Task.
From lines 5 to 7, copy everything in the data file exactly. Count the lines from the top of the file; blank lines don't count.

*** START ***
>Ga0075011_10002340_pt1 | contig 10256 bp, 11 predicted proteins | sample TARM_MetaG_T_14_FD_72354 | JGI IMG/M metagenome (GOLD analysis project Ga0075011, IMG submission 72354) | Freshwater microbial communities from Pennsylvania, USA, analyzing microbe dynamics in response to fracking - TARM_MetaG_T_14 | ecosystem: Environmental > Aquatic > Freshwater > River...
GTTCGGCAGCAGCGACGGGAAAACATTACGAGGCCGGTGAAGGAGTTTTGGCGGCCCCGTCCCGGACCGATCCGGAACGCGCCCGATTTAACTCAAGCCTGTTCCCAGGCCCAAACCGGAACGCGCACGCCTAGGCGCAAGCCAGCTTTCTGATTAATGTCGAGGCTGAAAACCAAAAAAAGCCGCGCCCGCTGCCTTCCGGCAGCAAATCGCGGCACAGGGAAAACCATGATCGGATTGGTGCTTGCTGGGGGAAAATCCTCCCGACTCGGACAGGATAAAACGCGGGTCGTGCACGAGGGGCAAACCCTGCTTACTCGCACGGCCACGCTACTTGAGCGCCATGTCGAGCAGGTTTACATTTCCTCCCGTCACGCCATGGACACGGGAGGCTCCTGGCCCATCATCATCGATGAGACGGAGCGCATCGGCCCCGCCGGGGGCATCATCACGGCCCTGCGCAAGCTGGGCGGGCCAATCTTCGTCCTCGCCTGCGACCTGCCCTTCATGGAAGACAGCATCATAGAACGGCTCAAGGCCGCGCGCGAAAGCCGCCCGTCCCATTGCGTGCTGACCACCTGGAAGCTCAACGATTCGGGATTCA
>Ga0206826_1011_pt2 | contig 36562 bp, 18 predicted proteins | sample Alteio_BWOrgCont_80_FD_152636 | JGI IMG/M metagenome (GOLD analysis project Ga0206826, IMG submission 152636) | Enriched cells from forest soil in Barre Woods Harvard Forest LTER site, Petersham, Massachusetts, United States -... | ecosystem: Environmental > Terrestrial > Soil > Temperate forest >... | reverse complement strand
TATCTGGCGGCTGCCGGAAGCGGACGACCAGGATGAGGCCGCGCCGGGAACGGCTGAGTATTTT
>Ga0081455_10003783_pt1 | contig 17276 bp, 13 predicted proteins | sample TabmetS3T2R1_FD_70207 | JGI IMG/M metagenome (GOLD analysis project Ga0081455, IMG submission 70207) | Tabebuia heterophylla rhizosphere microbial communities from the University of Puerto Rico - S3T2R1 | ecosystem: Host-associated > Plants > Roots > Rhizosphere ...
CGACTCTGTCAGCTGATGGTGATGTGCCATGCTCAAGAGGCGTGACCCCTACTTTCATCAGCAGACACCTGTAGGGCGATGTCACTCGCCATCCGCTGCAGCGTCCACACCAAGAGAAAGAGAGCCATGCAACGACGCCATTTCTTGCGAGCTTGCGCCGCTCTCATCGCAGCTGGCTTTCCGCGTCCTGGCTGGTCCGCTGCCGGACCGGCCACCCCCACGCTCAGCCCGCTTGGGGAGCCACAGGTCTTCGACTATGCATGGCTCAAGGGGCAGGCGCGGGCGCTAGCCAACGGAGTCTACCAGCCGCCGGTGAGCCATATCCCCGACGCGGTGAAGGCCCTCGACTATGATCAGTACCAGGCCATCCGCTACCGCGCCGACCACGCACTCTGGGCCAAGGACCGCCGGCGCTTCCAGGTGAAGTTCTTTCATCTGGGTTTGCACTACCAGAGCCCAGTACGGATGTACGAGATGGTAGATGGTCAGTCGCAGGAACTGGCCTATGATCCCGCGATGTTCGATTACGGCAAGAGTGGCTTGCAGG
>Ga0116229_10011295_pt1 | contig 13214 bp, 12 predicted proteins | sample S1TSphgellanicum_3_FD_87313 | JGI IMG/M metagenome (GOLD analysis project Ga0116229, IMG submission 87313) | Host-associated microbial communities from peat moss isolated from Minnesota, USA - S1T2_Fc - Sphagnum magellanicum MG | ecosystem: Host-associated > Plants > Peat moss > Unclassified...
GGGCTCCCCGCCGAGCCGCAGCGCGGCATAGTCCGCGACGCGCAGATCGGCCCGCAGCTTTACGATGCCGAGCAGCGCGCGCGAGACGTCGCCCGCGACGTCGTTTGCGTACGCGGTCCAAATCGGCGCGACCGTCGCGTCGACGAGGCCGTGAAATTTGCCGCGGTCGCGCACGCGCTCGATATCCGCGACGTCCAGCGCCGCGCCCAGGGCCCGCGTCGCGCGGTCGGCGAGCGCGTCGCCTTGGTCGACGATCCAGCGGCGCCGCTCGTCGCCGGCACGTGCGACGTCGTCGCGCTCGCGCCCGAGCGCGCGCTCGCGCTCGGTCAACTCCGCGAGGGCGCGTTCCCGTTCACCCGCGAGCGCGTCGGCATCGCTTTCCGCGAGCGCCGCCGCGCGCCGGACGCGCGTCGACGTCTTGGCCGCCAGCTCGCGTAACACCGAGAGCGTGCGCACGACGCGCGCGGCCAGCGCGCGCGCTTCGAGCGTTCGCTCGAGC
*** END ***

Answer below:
>Ga0081455_10003783_pt1 | contig 17276 bp, 13 predicted proteins | sample TabmetS3T2R1_FD_70207 | JGI IMG/M metagenome (GOLD analysis project Ga0081455, IMG submission 70207) | Tabebuia heterophylla rhizosphere microbial communities from the University of Puerto Rico - S3T2R1 | ecosystem: Host-associated > Plants > Roots > Rhizosphere ...
CGACTCTGTCAGCTGATGGTGATGTGCCATGCTCAAGAGGCGTGACCCCTACTTTCATCAGCAGACACCTGTAGGGCGATGTCACTCGCCATCCGCTGCAGCGTCCACACCAAGAGAAAGAGAGCCATGCAACGACGCCATTTCTTGCGAGCTTGCGCCGCTCTCATCGCAGCTGGCTTTCCGCGTCCTGGCTGGTCCGCTGCCGGACCGGCCACCCCCACGCTCAGCCCGCTTGGGGAGCCACAGGTCTTCGACTATGCATGGCTCAAGGGGCAGGCGCGGGCGCTAGCCAACGGAGTCTACCAGCCGCCGGTGAGCCATATCCCCGACGCGGTGAAGGCCCTCGACTATGATCAGTACCAGGCCATCCGCTACCGCGCCGACCACGCACTCTGGGCCAAGGACCGCCGGCGCTTCCAGGTGAAGTTCTTTCATCTGGGTTTGCACTACCAGAGCCCAGTACGGATGTACGAGATGGTAGATGGTCAGTCGCAGGAACTGGCCTATGATCCCGCGATGTTCGATTACGGCAAGAGTGGCTTGCAGG
>Ga0116229_10011295_pt1 | contig 13214 bp, 12 predicted proteins | sample S1TSphgellanicum_3_FD_87313 | JGI IMG/M metagenome (GOLD analysis project Ga0116229, IMG submission 87313) | Host-associated microbial communities from peat moss isolated from Minnesota, USA - S1T2_Fc - Sphagnum magellanicum MG | ecosystem: Host-associated > Plants > Peat moss > Unclassified...